In a democratic setting, the will of the majority prevails. And therefore, the persons elected by the masses are a reflection of the collective will and sentiments of the society. This is the cornerstone of the democratic principle Vox Populi Vox Dei (translated: The Voice of the People is the Voice of God). This is not to say that the persons the so-called unenlightened elect are the best and the brightest but in a genuine democracy setting, the choice of the majority must be respected.
If the voters choose candidates whom the intelligentsia think are undeserving of our mandate, it is basically because the campaigns of our desired candidates have failed to convince them otherwise. One can always argue that our restrictive electoral system, characterized as it is by goons, guns gold and glitter, will always hamstring free choice to prevent the “good and deserving” candidates from gaining access to power. This may be true. But time and time again, we witness how the Filipino masa is able to transcend above and beyond unlawful and cheap political gimmicky to elect individuals who defy the electoral norm and the conventional.
In these cases, the electorate chose to see elections as an exercise of citizenship rather than succumb to the lure of patronage and clientele politics. We see in the just concluded midterm elections how some of the well-entrenched political dynasties (who have been lording it over their bailiwicks for decades, if not for a century), were trounced by the unheralded and non-traditional candidates. This is true in CamSur and Olongapo to name a few.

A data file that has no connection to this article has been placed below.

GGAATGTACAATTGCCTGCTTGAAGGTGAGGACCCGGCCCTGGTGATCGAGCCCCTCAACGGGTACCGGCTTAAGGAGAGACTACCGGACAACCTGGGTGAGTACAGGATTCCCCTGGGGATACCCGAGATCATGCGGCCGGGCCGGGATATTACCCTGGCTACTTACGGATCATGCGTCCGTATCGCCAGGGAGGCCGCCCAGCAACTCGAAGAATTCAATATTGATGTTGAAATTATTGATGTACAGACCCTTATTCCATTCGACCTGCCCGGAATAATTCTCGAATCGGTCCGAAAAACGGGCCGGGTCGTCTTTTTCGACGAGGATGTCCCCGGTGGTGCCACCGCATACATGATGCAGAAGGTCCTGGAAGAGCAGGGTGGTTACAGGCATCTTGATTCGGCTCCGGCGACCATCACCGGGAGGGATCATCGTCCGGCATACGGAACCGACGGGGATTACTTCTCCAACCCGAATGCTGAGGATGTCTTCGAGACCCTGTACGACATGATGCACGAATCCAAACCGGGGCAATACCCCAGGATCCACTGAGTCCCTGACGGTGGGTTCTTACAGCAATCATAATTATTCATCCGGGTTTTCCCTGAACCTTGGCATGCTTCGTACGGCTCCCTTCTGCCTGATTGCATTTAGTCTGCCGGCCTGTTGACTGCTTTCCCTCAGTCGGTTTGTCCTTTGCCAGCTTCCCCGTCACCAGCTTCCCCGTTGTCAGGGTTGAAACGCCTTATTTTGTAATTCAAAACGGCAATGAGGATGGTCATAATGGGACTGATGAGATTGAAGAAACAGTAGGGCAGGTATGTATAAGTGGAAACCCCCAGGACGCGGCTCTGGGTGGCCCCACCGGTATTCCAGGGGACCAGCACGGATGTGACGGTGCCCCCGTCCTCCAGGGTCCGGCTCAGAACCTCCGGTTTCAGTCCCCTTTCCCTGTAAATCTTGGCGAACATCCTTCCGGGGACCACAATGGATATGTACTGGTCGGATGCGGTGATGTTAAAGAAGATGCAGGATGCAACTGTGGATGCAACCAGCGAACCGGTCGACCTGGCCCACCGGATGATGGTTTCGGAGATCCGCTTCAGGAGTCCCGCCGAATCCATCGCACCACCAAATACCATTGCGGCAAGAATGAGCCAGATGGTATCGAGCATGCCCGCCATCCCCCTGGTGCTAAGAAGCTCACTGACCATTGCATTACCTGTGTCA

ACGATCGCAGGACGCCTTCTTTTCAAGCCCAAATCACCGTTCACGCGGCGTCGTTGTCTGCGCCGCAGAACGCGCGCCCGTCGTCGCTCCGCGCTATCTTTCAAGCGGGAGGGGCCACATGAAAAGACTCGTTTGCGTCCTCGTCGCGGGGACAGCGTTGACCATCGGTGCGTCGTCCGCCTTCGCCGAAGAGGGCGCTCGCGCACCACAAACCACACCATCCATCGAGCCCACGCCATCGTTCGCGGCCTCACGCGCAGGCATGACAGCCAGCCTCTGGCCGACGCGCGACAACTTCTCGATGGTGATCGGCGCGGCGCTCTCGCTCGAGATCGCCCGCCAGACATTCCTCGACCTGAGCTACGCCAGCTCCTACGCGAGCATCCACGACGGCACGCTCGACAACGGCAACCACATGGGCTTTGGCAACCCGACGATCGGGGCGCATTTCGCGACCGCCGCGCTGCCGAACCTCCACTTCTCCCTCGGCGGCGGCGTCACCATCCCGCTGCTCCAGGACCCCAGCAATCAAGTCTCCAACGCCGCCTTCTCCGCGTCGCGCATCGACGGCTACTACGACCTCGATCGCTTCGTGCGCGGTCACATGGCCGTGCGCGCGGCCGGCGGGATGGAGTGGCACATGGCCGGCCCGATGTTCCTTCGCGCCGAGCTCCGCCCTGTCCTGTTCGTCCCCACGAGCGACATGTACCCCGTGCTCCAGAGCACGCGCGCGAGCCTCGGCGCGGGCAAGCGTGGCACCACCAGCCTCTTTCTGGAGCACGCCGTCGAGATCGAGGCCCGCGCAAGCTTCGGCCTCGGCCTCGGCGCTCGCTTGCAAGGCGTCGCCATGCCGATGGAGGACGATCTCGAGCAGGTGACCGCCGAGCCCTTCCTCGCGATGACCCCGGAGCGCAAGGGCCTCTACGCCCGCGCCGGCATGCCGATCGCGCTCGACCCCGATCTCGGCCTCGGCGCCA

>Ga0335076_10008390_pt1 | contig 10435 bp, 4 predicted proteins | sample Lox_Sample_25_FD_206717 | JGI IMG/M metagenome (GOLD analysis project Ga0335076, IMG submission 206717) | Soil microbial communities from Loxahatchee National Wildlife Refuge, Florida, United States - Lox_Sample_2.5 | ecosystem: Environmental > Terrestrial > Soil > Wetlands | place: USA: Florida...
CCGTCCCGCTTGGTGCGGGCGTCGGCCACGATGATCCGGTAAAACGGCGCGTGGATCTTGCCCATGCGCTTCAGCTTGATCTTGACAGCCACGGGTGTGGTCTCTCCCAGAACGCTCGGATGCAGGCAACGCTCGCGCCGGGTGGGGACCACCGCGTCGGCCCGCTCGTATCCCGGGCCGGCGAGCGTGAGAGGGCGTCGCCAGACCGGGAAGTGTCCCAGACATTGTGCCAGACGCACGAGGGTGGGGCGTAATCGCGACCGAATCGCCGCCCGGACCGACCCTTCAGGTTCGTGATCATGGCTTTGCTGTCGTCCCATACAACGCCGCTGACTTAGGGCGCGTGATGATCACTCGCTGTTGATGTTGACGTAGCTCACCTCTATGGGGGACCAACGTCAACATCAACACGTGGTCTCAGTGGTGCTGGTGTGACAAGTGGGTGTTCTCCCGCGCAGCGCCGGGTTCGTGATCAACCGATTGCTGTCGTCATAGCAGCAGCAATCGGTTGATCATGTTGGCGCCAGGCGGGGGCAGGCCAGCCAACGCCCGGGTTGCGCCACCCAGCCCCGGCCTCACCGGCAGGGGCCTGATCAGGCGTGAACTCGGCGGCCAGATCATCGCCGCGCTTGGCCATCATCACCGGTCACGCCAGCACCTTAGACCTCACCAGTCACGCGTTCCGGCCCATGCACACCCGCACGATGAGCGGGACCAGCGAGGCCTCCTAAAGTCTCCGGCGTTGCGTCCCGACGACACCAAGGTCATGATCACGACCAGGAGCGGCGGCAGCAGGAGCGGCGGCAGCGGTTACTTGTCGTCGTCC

Although it is safe to say that there is still a long way before the Filipino electorate can attain political maturity, at least by the standards of Western democracies, Philippine elections, with all their shortcomings, are still the most viable exercise of democracy.
If at all, our electoral experiences, even by electing the candidates whom we think are underlings, always contribute to our political maturity, no matter how frustrating their progress might be to many. People learn from these experiences, good and bad, even if the learning process is excruciatingly slow. Until then, the Filipino electorate will always elect candidates with “questionable credentials.”
The best and most healthy recourse then is, again quoting from the article of CRUSADA, “Only by seeing and treating our 'unequals' as equals, do we become equal. Only then will we have democracy.” The correct approach is, quoting from the article, not to push away the masa but to “work with them in dismantling the structures that oppress us all;” using knowledge to “let other discourses from the traditionally silenced demos flourish, opening spaces for debate and disagreement instead of closing it off.”
To persuade another with whom you disagree with is not to give him a disparaging look or shout him down, but rather to use convincing reason in the next elections. - Rappler.com